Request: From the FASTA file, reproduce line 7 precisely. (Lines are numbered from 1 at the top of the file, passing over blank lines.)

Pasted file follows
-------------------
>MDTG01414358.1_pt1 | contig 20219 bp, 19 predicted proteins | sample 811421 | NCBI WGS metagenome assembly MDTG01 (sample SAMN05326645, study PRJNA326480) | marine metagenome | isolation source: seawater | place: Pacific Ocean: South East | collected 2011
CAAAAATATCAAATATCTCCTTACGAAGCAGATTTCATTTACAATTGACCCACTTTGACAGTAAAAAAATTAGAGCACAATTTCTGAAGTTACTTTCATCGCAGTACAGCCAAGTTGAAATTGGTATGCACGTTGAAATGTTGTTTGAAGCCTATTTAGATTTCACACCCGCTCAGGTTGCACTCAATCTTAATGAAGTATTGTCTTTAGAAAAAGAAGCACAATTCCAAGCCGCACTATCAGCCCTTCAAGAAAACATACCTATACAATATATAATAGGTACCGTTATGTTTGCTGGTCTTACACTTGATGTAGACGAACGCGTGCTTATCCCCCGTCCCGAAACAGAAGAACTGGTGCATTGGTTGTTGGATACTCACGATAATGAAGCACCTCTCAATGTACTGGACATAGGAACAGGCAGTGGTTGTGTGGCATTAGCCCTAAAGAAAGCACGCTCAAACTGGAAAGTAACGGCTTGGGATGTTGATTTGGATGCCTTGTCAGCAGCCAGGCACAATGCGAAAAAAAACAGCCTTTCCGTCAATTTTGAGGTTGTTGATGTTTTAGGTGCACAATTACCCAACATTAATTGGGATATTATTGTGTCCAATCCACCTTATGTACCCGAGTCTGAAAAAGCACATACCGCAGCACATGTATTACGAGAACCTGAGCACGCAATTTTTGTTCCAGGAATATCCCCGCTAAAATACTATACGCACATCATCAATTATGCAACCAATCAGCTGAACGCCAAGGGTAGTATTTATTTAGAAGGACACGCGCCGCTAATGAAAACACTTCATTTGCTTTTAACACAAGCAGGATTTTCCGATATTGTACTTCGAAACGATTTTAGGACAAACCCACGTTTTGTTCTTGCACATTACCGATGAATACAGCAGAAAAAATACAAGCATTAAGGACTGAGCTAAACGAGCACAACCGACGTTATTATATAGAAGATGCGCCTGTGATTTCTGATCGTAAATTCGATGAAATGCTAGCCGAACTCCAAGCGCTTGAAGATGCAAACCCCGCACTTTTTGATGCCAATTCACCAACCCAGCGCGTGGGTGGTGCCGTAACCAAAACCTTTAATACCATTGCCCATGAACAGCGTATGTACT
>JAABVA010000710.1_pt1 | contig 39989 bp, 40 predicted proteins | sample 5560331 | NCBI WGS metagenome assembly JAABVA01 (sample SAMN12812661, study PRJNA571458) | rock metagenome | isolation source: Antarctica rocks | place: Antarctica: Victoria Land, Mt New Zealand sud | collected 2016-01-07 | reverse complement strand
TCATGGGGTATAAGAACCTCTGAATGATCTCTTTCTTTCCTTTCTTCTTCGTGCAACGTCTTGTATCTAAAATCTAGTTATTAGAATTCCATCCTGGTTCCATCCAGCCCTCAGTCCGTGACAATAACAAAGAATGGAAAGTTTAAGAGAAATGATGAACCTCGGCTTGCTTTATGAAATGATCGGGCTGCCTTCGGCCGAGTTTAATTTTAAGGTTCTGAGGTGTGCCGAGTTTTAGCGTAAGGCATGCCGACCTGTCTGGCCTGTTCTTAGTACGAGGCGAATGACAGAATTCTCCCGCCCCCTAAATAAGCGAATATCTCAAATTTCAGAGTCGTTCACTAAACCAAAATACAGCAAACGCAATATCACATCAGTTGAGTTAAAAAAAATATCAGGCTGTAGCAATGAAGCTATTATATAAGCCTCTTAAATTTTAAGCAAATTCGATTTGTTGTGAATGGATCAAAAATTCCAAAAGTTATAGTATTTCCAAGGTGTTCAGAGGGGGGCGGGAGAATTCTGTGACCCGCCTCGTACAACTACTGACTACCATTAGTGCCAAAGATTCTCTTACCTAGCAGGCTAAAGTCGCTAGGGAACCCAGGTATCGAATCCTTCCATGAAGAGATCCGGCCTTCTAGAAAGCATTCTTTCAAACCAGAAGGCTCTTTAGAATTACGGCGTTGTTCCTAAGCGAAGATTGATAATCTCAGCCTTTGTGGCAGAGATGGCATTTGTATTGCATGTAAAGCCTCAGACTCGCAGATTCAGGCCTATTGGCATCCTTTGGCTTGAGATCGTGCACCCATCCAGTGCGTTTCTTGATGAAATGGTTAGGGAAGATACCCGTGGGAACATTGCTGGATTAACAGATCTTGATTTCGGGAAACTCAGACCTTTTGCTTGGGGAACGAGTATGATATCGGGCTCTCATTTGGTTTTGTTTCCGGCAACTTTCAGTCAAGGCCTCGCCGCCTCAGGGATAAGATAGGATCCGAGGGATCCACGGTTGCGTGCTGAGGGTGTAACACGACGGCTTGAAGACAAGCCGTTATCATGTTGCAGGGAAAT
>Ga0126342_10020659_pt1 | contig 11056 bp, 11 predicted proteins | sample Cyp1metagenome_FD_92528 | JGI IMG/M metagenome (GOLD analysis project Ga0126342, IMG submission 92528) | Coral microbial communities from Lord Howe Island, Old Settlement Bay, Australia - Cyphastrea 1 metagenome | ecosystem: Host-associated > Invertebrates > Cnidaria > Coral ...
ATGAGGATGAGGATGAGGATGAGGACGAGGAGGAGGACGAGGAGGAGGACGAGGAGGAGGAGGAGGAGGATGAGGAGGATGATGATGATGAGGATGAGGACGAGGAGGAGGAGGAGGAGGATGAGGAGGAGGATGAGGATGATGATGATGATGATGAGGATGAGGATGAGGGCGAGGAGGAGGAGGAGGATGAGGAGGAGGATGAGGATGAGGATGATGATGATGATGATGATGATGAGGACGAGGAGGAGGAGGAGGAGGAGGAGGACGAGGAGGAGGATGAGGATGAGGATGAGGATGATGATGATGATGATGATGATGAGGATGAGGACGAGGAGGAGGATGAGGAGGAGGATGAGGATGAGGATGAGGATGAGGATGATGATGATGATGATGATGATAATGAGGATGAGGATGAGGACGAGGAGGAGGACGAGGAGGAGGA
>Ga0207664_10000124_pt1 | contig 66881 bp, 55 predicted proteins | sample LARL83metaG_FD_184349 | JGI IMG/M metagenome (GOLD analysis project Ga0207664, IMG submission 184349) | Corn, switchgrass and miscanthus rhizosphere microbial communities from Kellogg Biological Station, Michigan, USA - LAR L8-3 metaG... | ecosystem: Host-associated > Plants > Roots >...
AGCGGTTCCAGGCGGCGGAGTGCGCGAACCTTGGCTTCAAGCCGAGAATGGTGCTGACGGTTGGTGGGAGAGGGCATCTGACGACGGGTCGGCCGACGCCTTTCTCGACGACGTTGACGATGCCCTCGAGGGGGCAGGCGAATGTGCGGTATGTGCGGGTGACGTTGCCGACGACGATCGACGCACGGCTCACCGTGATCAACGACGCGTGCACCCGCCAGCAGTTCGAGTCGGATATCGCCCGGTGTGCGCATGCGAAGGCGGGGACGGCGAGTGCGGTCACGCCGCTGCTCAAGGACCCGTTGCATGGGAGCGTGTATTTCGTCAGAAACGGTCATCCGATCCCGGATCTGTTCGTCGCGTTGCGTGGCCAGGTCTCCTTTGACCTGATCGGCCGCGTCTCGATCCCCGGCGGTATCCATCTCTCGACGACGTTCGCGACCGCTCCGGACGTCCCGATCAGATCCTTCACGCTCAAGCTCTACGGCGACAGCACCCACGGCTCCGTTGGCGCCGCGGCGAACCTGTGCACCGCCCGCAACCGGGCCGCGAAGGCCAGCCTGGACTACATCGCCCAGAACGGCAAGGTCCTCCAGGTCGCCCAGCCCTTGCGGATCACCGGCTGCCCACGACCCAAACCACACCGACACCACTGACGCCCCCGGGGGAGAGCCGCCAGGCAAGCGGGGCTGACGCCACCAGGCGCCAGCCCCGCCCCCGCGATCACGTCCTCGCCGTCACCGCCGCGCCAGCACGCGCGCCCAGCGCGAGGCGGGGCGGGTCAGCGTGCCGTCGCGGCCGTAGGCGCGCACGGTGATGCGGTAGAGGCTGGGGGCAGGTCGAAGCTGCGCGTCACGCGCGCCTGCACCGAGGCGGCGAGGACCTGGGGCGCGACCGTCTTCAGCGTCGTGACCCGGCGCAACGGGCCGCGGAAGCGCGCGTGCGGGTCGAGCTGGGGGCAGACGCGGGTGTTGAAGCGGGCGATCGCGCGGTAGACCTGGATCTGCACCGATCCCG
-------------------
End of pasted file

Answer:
>Ga0207664_10000124_pt1 | contig 66881 bp, 55 predicted proteins | sample LARL83metaG_FD_184349 | JGI IMG/M metagenome (GOLD analysis project Ga0207664, IMG submission 184349) | Corn, switchgrass and miscanthus rhizosphere microbial communities from Kellogg Biological Station, Michigan, USA - LAR L8-3 metaG... | ecosystem: Host-associated > Plants > Roots >...